Highway administrators, engineers, and researchers often face problems for which in- formation already exists, either in documented form or as undocumented experience and practice. This information may be fragmented, scattered, and unevaluated. As a conse- quence, full knowledge of what has been learned about a problem may not be brought to bear on its solution. Costly research findings may go unused, valuable experience may be overlooked, and due consideration may not be given to recommended practices for solving or alleviating the problem. There is information on nearly every subject of concern to highway administrators and engineers. Much of it derives from research or from the work of practitioners faced with problems in their day-to-day work. To provide a systematic means for assembling and evaluating such useful information and to make it available to the entire highway commu- nity, the American Association of State Highway and Transportation Officials— through the mechanism of the National Cooperative Highway Research Program— authorized the Transportation Research Board to undertake a continuing study. This study, NCHRP Project 20-5, “Synthesis of Information Related to Highway Problems,” searches out and synthesizes useful knowledge from all available sources and prepares concise, documented reports on specific topics. Reports from this endeavor constitute an NCHRP report series, Synthesis of Highway Practice. This synthesis series reports on current knowledge and practice, in a compact format, without the detailed directions usually found in handbooks or design manuals. Each report in the series provides a compendium of the best knowledge available on those measures found to be the most successful in resolving specific problems. This synthesis will be of interest to local government agencies as they select tools and develop programs to implement road and street safety improvements. It recognizes the wide variation in the operations and responsibilities of local agencies and acknowledges that the level of expertise in transportation safety analysis also varies greatly. The guiding principle of this synthesis was to examine the tools and procedures that are practical, relatively easy to apply, and can be implemented by agencies with limited financial sup- port and personnel. This Transportation Research Board synthesis contains information collected from a series of surveys. State departments of transportation, Local Technical Assistance Program centers, local agencies, and professional organizations were contacted for information on the best safety practice ideas. A panel of experts in the subject area guided the work of organizing and evaluating the collected data and reviewed the final synthesis report. A consultant was engaged to collect and synthesize the information and to write the report. Both the consultant and the members of the oversight panel are acknowledged on the title page. This synthesis is an immediately useful document that records the practices that were acceptable within the limitations of the knowledge available at the time of its preparation. As progress in re- search and practice continues, new knowledge will be added to that now at hand. FOREWORD By Staff Transportation Research Board PREFACE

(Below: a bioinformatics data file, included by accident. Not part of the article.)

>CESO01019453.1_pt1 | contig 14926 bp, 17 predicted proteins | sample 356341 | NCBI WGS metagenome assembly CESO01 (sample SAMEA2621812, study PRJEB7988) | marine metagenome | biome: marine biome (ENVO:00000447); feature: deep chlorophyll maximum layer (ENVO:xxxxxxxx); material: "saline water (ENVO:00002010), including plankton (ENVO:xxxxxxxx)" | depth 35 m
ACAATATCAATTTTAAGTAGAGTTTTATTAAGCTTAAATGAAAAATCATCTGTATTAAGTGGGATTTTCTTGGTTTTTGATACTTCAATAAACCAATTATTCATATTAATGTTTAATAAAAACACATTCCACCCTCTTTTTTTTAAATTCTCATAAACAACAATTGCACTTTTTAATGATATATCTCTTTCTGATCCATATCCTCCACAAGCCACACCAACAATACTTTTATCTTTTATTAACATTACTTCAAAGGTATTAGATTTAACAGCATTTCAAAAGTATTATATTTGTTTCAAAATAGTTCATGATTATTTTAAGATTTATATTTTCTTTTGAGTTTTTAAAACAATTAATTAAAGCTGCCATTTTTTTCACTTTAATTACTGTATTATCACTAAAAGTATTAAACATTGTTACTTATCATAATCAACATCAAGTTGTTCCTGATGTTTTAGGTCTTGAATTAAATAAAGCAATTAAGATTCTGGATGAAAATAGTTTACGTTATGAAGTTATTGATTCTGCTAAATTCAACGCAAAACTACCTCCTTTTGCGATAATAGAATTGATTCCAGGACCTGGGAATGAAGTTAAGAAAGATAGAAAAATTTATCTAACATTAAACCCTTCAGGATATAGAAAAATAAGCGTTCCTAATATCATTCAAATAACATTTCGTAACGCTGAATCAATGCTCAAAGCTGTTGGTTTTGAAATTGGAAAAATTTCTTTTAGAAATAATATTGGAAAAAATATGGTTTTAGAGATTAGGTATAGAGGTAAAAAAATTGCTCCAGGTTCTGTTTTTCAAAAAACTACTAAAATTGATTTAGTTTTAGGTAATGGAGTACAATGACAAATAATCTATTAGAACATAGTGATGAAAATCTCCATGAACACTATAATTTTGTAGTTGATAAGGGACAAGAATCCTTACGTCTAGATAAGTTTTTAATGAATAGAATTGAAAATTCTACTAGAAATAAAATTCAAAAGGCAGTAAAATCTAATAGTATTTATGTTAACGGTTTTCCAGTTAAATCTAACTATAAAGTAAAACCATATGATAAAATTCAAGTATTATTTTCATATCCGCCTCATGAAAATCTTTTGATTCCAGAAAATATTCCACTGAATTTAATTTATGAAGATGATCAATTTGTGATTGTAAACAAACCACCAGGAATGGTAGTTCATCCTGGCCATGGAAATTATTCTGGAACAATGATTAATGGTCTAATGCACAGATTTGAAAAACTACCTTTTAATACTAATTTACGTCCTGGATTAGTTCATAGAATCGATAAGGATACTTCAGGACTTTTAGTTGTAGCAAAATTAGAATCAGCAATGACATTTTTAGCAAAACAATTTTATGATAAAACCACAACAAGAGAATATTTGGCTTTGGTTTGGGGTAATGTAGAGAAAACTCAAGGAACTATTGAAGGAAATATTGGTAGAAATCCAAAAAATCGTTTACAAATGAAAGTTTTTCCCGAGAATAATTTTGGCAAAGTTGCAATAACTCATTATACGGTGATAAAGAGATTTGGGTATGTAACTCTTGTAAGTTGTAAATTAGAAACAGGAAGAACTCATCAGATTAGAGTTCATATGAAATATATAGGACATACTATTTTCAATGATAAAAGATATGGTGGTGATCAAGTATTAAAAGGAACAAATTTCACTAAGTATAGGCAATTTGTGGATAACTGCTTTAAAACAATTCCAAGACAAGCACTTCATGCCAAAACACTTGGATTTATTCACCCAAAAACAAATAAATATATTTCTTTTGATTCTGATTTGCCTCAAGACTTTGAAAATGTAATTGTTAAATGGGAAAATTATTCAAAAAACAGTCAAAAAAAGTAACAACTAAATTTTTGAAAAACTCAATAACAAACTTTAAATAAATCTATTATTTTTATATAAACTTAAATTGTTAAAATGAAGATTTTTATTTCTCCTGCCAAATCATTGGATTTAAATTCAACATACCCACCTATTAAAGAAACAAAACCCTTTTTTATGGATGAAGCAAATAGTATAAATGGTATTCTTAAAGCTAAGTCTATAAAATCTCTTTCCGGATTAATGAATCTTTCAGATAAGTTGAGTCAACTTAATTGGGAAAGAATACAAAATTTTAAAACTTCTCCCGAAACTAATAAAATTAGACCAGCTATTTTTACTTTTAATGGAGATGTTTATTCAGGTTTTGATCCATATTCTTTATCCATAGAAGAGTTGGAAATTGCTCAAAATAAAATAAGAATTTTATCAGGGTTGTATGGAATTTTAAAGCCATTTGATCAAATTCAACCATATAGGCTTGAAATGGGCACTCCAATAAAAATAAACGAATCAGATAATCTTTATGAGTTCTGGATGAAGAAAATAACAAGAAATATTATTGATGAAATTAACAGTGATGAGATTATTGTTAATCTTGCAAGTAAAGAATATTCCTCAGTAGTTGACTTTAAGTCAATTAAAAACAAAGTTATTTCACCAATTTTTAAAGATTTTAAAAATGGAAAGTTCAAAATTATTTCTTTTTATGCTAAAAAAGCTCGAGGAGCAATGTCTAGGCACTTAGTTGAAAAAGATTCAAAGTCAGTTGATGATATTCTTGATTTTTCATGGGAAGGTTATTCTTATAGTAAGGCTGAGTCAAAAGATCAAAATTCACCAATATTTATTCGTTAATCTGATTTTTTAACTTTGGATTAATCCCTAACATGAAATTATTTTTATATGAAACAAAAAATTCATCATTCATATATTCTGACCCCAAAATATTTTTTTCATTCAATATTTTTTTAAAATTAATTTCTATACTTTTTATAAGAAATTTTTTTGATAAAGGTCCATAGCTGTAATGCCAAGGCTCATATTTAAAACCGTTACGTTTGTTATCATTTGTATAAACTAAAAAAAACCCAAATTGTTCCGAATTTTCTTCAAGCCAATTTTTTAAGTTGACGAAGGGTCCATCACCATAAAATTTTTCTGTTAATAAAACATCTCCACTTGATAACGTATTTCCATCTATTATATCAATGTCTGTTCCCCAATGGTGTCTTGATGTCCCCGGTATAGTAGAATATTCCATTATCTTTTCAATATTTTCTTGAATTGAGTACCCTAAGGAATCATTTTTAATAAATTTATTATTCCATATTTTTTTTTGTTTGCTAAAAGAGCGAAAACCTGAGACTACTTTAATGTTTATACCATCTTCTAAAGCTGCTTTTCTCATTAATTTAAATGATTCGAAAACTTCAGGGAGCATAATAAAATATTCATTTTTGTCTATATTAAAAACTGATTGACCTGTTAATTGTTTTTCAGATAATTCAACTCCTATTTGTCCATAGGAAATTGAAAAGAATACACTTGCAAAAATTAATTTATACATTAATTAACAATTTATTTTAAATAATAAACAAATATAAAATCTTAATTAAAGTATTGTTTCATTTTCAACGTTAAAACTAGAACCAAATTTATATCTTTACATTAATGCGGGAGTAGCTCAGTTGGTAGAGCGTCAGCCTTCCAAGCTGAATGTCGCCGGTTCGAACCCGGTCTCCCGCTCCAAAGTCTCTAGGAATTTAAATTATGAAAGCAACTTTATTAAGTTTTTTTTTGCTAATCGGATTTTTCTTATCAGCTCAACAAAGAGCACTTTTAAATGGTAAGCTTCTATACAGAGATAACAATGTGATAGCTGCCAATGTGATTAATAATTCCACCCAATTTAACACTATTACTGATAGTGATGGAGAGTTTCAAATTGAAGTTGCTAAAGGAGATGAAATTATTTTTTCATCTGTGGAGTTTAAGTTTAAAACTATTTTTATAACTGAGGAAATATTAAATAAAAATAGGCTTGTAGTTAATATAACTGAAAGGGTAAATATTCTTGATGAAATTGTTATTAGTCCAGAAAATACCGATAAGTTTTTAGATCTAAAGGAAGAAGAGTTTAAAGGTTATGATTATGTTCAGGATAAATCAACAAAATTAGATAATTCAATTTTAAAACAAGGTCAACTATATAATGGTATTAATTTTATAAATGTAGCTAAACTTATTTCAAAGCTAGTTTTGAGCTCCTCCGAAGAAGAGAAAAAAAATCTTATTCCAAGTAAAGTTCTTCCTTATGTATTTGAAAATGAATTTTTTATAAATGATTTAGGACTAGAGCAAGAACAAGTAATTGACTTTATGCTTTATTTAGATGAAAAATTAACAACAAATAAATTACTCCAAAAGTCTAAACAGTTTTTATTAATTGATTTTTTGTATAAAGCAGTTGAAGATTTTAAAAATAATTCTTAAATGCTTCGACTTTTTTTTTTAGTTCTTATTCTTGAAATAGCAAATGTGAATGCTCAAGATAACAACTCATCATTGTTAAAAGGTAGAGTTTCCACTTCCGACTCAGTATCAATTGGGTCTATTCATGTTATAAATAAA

CONTENTS 1 SUMMARY 3 CHAPTER ONE INTRODUCTION Local Agency Jurisdictions, 3 Synthesis Objective, 3 Synthesis Structure, 4 Challenges, 4 Using This Synthesis, 5 7 CHAPTER TWO REACTIVE SAFETY TOOLS Basic Reactive Analysis Tools, 7 Suggestions for Local Agencies to Consider in Applying Basic Reactive Safety Tools, 9 Advanced Reactive Analysis Tools, 9 12 CHAPTER THREE PROACTIVE SAFETY TOOLS Basic Proactive Safety—The RSAR, 12 Advanced Proactive Safety—An RSA, 14 15 CHAPTER FOUR OTHER SAFETY TOOLS Safety Study Data—Effective Safety Tools, 15 Local Partners—Effective Safety Tools, 17 Basic Countermeasures to Make Intersections Safer, 18 Professional Organizations—Effective Safety Tools, 19 Computer-Based Software—An Effective Safety Tool, 19 World Wide Web—An Effective Safety Tool, 19 Safety References—Effective Safety Tools, 19 Work Zone Safety, 20 Economic Analysis and Priority Improvement Tools, 20 Known Safety Improvements—An Effective Safety Tool, 21 Emerging Research and Gaps in Knowledge, 21 23 CHAPTER FIVE DEVELOPING A LOCAL SAFETY IMPROVEMENT PROGRAM: “THE BEST SAFETY TOOL” 25 CHAPTER SIX CONCLUSIONS 26 REFERENCES 29 BIBLIOGRAPHY